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Tadeusz Kantor Today

Metamorphoses of Death, Memory and Presence- Translated by Anda MacBride

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Edited By Katarzyna Fazan, Anna R. Burzynska and Marta Brys

This book is a compendium of texts by international authors which reflect on Tadeusz Kantor’s art in a broad range of contexts. The studies include works of prominent art historians, theatrologists and artists. The present revisiting of Kantor’s artistic œuvre reflects a contemporary historiographic approach. The authors place value on individual memory and consider contemporary art outside the traditional boundaries of particular artistic genres. The studies employ the latest strategies for researching theatrical performance as autonomous statements, without a literary anchor. Thanks to this approach, the eschatological and historical issues, crucial to the sphere of reference of Kantor’s Theatre of Death, have acquired a new presence – as art that liberates thinking in the here-and-now.
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Katarzyna Fazan – Shadows of the Polish Odysseus: Wyspiański – Kantor – Grzegorzewski

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Shadows of the Polish Odysseus: Wyspiański – Kantor – Grzegorzewski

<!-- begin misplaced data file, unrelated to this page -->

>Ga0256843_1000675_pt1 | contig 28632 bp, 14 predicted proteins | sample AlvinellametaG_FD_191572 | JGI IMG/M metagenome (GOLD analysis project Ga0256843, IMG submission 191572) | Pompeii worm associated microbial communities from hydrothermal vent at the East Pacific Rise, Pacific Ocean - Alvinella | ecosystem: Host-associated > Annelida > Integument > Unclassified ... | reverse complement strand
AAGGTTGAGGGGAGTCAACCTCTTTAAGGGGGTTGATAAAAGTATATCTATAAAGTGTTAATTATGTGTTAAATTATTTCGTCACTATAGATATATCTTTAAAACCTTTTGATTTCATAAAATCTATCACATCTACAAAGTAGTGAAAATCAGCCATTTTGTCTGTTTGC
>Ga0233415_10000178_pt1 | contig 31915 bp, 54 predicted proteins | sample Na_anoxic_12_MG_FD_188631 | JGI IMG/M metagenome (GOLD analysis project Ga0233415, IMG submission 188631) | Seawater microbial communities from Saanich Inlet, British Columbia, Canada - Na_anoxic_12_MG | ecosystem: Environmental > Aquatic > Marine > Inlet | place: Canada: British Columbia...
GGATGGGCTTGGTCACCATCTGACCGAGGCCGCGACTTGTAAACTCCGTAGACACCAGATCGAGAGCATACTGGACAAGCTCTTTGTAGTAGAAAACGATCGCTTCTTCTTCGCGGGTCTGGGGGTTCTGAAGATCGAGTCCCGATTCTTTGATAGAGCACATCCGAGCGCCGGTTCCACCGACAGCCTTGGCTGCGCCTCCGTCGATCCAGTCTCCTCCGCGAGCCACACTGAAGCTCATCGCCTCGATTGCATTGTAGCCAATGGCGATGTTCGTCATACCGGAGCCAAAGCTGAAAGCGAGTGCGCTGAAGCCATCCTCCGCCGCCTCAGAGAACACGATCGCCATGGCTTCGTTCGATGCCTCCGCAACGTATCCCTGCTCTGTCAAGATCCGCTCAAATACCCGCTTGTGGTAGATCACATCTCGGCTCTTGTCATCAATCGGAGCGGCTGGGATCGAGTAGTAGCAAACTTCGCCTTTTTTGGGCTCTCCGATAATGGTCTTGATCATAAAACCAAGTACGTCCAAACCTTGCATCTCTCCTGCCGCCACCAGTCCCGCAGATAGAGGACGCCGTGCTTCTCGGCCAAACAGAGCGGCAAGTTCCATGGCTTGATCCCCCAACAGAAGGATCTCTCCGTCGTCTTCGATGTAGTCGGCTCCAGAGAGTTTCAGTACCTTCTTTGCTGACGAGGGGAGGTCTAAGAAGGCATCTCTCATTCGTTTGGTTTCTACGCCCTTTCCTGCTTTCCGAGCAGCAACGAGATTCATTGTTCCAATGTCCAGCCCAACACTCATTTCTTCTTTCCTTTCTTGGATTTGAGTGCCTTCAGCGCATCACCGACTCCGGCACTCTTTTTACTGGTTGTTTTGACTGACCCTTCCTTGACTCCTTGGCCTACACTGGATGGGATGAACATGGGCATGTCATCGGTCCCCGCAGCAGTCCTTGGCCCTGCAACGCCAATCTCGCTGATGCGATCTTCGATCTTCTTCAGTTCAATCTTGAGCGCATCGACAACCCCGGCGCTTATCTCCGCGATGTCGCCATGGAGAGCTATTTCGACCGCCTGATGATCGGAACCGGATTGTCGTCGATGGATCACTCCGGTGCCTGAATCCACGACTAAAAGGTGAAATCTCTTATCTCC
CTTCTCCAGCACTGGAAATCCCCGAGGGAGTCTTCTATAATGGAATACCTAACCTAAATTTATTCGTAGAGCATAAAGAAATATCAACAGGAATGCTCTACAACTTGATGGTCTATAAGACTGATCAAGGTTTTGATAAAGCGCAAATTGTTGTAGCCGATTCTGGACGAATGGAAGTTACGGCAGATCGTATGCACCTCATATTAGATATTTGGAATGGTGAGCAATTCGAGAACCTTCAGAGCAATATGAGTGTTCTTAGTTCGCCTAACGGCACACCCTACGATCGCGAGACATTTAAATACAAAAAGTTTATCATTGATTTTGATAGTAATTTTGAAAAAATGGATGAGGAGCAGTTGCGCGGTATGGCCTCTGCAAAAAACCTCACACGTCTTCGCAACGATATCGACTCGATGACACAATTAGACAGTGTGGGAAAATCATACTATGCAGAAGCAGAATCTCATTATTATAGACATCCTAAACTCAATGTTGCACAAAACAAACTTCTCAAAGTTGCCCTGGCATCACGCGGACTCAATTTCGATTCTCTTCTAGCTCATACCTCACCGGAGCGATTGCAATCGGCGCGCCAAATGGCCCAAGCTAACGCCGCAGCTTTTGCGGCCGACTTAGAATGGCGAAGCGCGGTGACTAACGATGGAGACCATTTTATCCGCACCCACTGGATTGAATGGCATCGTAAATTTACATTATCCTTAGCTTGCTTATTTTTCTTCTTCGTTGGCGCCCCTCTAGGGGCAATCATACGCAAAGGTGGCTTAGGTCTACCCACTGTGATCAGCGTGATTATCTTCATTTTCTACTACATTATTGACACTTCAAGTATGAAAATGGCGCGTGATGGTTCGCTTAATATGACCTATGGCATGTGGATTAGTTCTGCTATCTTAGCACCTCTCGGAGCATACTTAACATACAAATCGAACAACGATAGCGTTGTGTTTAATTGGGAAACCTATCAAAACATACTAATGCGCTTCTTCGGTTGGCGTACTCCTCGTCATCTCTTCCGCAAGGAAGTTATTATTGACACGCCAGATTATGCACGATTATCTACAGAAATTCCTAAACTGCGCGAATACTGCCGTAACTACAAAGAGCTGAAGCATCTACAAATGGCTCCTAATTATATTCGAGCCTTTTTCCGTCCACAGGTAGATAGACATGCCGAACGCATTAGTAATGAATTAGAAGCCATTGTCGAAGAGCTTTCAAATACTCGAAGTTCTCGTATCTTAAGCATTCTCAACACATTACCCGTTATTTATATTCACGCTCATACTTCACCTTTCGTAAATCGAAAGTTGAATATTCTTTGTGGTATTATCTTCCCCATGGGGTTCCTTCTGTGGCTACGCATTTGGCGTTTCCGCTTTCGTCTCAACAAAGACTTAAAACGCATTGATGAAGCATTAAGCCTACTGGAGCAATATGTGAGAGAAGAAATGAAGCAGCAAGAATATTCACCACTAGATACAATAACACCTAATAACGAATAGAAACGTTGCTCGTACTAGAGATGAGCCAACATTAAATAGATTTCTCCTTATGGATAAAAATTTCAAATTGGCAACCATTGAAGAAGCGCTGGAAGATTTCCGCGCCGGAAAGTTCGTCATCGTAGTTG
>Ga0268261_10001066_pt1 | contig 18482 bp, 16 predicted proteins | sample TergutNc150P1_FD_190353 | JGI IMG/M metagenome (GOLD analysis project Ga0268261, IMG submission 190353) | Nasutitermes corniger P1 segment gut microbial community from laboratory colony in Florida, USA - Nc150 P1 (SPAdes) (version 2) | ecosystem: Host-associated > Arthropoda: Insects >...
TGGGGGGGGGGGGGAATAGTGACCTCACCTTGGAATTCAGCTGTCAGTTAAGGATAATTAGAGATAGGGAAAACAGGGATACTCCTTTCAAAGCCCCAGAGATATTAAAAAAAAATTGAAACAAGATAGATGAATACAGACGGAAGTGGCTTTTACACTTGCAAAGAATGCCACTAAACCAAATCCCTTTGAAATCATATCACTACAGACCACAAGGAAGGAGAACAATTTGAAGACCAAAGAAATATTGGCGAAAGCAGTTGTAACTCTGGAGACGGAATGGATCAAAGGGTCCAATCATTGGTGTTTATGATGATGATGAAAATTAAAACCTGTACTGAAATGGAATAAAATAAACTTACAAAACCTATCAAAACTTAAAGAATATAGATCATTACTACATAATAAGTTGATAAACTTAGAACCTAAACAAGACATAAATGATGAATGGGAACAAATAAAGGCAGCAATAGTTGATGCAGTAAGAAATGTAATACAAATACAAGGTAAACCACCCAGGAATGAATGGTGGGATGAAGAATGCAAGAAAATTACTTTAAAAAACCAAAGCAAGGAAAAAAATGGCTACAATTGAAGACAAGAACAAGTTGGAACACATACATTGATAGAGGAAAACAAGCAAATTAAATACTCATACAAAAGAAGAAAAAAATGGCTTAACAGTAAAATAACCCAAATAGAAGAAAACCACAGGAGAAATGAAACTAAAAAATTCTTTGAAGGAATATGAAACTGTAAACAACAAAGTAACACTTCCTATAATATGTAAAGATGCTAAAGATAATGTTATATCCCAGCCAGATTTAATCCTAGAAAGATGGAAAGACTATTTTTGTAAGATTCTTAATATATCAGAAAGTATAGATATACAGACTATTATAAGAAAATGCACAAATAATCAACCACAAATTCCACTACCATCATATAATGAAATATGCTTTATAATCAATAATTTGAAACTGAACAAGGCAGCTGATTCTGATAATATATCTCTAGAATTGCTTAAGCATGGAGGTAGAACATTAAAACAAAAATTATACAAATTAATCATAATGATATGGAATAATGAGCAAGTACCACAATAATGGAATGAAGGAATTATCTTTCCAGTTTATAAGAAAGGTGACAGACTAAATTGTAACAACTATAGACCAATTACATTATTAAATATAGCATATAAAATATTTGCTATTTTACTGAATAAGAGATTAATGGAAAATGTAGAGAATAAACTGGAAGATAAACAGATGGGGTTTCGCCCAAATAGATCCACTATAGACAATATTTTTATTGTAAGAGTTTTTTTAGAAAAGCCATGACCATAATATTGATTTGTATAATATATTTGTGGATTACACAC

Katarzyna Fazan

Jagiellonian University

1.

Homer’s Odysseus is not only a figure of one who returns, but also a recurrent figure. In the Polish theatrical tradition, the hero came into existence in the mind and imagination of Stanisław Wyspiański Powrót Odysa, 1907 [The Return of Odysseus] and, under the influence of his powerful vision, recurred twice in the field of imagination of Tadeusz Kantor: in 1944, in The Return of Odysseus, and in 1988, in I Shall Never Return. Finally, it was Odysseus who – again indirectly, via Wyspiański and also Kantor – crowned the oeuvre of Jerzy Grzegorzewski in 2005, shortly before his death, in the stage production of On. Drugi powrót Odysa [He. The Second Return of Odysseus] in the National Theatre in Warsaw.

Wyspiański’s drama, which both Kantor and Grzegorzewski treated quite arbitrarily, embodies extraordinary imagination. For a long time, artists and researchers have been particularly preoccupied with the last act of this 1907 play, which is focused on Odysseus’s ego, taken over by de-crystallising hallucinations. In the third act of The Return of Odysseus, the wanderer in a rocky wilderness represents the human interior in the state of dissolution. Kantor wrote about this final part of Wyspiański’s drama:

The final part / in the pure convention of Symbolism / unfurls the impressive panorama of a landscape. The...

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